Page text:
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Obama drops smog plan: Is it all about the presidential election?

Environmentalists say President Obama is dropping a plan to set new air-quality standards with one eye on on the presidential election. The administration says it is waiting for more research.

By Staff writer / September 2, 2011

President Obama has dropped plans to set a new standard to reduce pollution such as that emitted by this Arizona power plant.

Mark Richards/ZUMA Press/Newscom/File


Following a dismal jobs report Friday, President Obama announced that his administration would not implement a new clean-air standard to reduce smog.

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The move to halt the new air standard marks a sharp departure from the president's agenda of tightening national air-quality standards.

Friday's action drew immediate and uncharacteristic plaudits from industry groups – who say the regulation would stifle job growth – and howls from environmentalists.

“We're deeply disappointed that the administration has chosen to leave in place outdated standards that lag far behind what scientists have unanimously recommended," said Fred Krupp, president of the Environmental Defense Fund, in a statement. "This unfortunate decision puts millions of Americans, particularly children, at risk from industrial pollution.”

Setting a new National Ambient Air Quality Standard for ozone, or smog, as required under the Clean Air Act, was supposed to happen this fall. The move was the Obama administration's response to standards first proposed under the Bush administration in 2006.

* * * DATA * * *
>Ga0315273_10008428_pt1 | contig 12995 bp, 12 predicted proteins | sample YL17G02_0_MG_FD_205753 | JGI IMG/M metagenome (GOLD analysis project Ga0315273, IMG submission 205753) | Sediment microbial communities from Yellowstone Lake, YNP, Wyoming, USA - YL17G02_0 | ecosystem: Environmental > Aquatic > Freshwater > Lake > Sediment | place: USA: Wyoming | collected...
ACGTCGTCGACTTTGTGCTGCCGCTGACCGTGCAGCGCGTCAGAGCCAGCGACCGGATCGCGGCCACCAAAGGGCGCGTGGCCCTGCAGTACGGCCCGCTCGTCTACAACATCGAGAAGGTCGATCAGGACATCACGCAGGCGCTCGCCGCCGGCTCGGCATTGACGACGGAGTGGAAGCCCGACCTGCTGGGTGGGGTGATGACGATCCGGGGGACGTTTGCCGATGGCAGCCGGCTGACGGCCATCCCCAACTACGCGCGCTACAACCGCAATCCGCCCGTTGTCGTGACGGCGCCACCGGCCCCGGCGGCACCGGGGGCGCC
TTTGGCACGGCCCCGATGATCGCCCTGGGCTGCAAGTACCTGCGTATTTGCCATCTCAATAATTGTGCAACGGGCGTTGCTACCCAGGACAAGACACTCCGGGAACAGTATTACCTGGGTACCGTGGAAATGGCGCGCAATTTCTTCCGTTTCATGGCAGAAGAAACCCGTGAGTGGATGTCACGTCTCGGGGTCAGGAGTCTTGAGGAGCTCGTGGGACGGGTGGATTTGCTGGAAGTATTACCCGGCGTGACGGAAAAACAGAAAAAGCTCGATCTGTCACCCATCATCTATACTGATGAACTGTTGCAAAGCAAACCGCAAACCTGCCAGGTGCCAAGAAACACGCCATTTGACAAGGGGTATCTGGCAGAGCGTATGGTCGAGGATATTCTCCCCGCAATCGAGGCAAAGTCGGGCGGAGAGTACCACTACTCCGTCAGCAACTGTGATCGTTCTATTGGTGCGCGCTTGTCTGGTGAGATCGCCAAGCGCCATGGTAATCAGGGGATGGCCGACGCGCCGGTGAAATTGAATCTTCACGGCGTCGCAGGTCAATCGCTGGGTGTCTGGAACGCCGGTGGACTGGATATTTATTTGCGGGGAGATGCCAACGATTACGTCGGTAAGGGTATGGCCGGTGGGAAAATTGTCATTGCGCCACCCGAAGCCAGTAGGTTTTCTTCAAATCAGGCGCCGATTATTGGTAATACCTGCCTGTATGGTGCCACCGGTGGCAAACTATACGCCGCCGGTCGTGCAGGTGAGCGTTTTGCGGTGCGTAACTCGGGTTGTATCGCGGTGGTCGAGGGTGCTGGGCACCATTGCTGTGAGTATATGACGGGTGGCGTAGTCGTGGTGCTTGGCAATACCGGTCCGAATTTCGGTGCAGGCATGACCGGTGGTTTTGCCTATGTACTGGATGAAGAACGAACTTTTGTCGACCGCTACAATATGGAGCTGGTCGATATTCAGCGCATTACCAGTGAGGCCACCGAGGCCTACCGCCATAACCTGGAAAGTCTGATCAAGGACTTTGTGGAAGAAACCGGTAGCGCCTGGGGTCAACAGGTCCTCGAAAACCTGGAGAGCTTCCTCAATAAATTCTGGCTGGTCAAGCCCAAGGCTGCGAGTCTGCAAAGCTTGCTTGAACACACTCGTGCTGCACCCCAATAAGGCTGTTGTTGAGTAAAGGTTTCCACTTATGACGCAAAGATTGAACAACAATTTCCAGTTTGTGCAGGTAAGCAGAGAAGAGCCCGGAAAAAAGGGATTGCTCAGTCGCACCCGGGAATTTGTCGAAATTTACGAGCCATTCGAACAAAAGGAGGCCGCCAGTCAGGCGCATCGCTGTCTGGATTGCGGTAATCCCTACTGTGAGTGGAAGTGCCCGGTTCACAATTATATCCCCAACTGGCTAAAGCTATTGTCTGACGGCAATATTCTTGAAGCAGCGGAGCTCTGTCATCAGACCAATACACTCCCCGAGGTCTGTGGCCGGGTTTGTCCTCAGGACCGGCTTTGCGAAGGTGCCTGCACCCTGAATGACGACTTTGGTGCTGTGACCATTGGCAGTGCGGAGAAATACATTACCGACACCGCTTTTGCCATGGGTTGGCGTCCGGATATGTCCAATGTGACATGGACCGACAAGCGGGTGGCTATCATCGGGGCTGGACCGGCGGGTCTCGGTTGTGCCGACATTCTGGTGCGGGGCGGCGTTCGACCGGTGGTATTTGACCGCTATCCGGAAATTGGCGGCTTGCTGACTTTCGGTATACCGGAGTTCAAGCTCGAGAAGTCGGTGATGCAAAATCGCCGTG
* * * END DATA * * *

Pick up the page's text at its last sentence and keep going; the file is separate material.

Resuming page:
But the White House on Friday pulled in the reins on Environmental Protection Agency Administrator Lisa Jackson, who had planned to unveil the new standards this fall.

"I have continued to underscore the importance of reducing regulatory burdens and regulatory uncertainty, particularly as our economy continues to recover," Mr. Obama said in prepared statement. "With that in mind, and after careful consideration, I have requested that Administrator Jackson withdraw the draft Ozone National Ambient Air Quality Standards at this time."

Industry groups were heartened by the move. The National Association of Manufacturers, the National Petrochemical & Refiners Association, and the US Chamber of Commerce applauded the president's decision and called for elimination of more pollution regulations now in the pipeline.

“This an enormous victory for America’s job creators, the right decision by the president, and one that will help reduce the uncertainty facing businesses," said US Chamber of Commerce President Thomas Donohue in a statement Friday. "It’s also a big first step in what needs to be a broader regulatory reform effort."


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